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I've been taught that the definition of the exponential function is the following power series: $$\sum_{k=0}^{\infty}\frac{x^k}{k!}$$ Here's my question: how do we know that this series is equal to $e^x$? That is to say, how do we know that the function defined by this power series can be expressed in the form $c^x$ where $c$ is a constant and that $c=e$? If we look at another power series, say, $\sum_{k=0}^{\infty}(-1)^k\frac{x^{2k}}{2k!}$, there is obviously no constant $c$ for which $c^x=\sum_{k=0}^{\infty}(-1)^k\frac{x^{2k}}{2k!}$, so what tells us that there exists such a constant for the first series?

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  • $\begingroup$ Using Taylor's inequality, we can prove that the partial sum $\sum_{k=0}^n \frac{x^k}{k!}$ converges pointwise, and even uniformly over any compact subset of $\mathbb{R}$, towards $e^x$. $\endgroup$ – zuggg Jul 12 '13 at 6:45
  • $\begingroup$ This might help $\endgroup$ – Pedro Tamaroff Jul 12 '13 at 6:53
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    $\begingroup$ What's your definition of $c^x$? Some people define it to mean $e^{x \log c}$! $\endgroup$ – Qiaochu Yuan Jul 12 '13 at 7:34
  • $\begingroup$ As Qiaochu Yuan has pointed out, it all depends upon definition of exponentiation (and logarithms too). Using any standard definition like for example $$y = f(x) = \sum_{n = 0}^{\infty}\frac{x^{n}}{n!}$$ and inverse $ x = g(y)$ we can show that the definition $a^{b} = f(b\cdot g(a))$ satisfies all the properties which we associate with exponents. Under this definition we can see that $f(x) = \{f(1)\}^{x} = e^{x}$ if we define $e = f(1)$. $\endgroup$ – Paramanand Singh Jul 12 '13 at 8:11
  • $\begingroup$ If we don't want to use logarithms (function $g$ in previous comment) we can directly show that $f(a + b) = f(a) \cdot f(b)$ and thus $f(n) = \{f(1)\}^{n}$ for any integer $n$ and by a little more effort we can show that $f(r) = \{f(1)\}^{r}$ for any rational $r$. Defining $e = f(1)$ we can argue that the defining $e^{x}$ as $f(x)$ is a natural choice when $x$ is irrational. $\endgroup$ – Paramanand Singh Jul 12 '13 at 8:17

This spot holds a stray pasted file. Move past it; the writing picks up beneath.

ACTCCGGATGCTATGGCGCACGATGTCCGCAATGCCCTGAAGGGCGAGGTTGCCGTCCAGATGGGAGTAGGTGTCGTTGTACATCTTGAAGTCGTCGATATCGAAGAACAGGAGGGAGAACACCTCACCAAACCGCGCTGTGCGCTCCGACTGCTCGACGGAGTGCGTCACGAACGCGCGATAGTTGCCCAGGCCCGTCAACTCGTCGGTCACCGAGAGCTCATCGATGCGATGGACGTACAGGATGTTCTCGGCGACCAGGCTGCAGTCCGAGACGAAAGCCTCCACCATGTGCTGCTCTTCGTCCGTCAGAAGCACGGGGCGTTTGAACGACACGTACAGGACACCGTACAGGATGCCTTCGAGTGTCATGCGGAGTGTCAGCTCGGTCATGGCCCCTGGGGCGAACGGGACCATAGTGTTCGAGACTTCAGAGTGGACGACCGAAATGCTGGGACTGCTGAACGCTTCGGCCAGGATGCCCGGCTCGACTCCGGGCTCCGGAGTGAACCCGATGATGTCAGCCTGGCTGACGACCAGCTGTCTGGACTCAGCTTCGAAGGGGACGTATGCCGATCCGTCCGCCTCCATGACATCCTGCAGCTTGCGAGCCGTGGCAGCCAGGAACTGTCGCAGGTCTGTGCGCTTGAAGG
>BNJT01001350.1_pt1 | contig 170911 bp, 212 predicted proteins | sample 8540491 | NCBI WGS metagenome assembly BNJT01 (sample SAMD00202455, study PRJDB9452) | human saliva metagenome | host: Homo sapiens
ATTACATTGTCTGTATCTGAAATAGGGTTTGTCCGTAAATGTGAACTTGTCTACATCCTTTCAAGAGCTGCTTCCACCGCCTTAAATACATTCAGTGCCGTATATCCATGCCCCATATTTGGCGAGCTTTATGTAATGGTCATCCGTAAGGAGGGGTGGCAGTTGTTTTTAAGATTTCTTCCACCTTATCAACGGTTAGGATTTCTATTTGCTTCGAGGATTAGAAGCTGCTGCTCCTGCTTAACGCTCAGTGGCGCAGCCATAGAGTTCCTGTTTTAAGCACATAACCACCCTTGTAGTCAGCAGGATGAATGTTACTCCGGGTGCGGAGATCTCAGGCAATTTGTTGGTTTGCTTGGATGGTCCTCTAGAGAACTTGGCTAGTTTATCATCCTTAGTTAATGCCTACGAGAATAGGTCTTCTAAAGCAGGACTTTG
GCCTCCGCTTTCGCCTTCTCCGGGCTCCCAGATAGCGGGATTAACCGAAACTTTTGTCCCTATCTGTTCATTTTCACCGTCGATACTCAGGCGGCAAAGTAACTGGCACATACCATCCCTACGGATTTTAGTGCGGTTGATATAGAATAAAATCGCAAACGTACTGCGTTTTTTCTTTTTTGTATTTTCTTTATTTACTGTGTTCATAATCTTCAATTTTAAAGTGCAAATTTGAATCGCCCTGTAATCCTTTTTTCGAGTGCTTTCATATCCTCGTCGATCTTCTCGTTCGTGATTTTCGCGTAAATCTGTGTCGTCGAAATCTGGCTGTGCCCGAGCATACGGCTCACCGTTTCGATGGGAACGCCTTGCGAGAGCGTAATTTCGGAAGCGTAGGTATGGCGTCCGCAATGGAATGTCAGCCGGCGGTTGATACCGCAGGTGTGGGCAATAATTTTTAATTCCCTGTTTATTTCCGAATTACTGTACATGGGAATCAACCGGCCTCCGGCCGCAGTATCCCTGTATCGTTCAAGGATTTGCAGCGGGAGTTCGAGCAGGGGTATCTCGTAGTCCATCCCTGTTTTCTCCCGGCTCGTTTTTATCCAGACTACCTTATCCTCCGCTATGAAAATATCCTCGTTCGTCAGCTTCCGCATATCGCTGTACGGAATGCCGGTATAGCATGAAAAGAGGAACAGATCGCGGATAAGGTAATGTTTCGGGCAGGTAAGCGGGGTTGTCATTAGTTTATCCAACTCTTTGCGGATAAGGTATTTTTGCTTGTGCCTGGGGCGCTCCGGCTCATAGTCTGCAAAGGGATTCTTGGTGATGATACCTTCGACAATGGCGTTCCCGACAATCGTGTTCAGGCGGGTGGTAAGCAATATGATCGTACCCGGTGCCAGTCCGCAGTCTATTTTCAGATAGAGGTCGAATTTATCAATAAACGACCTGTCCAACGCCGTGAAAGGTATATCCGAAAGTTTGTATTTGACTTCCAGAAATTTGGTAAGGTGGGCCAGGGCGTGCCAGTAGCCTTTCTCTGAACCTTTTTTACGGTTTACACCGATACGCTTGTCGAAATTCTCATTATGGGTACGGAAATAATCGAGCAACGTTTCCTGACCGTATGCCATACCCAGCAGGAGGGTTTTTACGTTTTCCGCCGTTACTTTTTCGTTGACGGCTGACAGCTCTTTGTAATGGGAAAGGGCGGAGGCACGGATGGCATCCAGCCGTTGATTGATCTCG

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It is only after some manipulation that it becomes something familiar. Your other example of course is $\cos x$.
A common approach is to find what differential equation it satisfies. Let $y(x) = \sum_{k=0}^{\infty}\frac{x^k}{k!}$.
Differentiate it term by term, and you find $\frac{dy}{dx}=y(x)$.
That is a differential equation. It is separable, and you get $x=c+\log y$. You can tell $c=0$ because $y=1$ when $x=0$. Lastly, the inverse function of $\log x$ is $e^x$.
Your other series is a solution to $\frac{d^2y}{dx^2}+y=0$, and so are $\cos x$ and $\sin x$, so it must be one of those, or a combination of those.

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It is equally well recognised that: $$\lim_{n\to\infty}\left(1+\frac xn\right)^n=e^x$$ and you can get from this to the power series by going a binomial expansion: $$\left(1+\frac xn\right)^n=1+n\frac{x}{n}+\frac{n(n-1)}{2!}\left(\frac xn\right)^2...$$ by now taking the limit as $n\to\infty$ and then converting to sigma notation you should get this same series.


You can also get this from the taylor series formula, which is easy since: $$f^{(n)}(x)=f(x)\,\,\,n\in\mathbb{N}$$ where $f(x)=e^x=\exp(x)$

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